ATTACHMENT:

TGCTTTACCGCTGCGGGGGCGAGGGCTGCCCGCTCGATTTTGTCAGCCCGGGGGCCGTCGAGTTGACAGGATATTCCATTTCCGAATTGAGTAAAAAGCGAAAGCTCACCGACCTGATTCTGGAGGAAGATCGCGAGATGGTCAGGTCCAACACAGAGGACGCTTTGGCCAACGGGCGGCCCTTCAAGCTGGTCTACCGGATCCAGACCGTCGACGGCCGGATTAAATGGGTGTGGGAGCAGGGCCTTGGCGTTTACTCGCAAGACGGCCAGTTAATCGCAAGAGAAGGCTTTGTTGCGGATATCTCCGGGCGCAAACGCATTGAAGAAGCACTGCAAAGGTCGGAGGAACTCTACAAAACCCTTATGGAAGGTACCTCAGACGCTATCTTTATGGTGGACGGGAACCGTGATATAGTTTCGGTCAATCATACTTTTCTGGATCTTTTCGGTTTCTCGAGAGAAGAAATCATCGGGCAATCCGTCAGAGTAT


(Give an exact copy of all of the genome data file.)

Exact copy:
TGCTTTACCGCTGCGGGGGCGAGGGCTGCCCGCTCGATTTTGTCAGCCCGGGGGCCGTCGAGTTGACAGGATATTCCATTTCCGAATTGAGTAAAAAGCGAAAGCTCACCGACCTGATTCTGGAGGAAGATCGCGAGATGGTCAGGTCCAACACAGAGGACGCTTTGGCCAACGGGCGGCCCTTCAAGCTGGTCTACCGGATCCAGACCGTCGACGGCCGGATTAAATGGGTGTGGGAGCAGGGCCTTGGCGTTTACTCGCAAGACGGCCAGTTAATCGCAAGAGAAGGCTTTGTTGCGGATATCTCCGGGCGCAAACGCATTGAAGAAGCACTGCAAAGGTCGGAGGAACTCTACAAAACCCTTATGGAAGGTACCTCAGACGCTATCTTTATGGTGGACGGGAACCGTGATATAGTTTCGGTCAATCATACTTTTCTGGATCTTTTCGGTTTCTCGAGAGAAGAAATCATCGGGCAATCCGTCAGAGTAT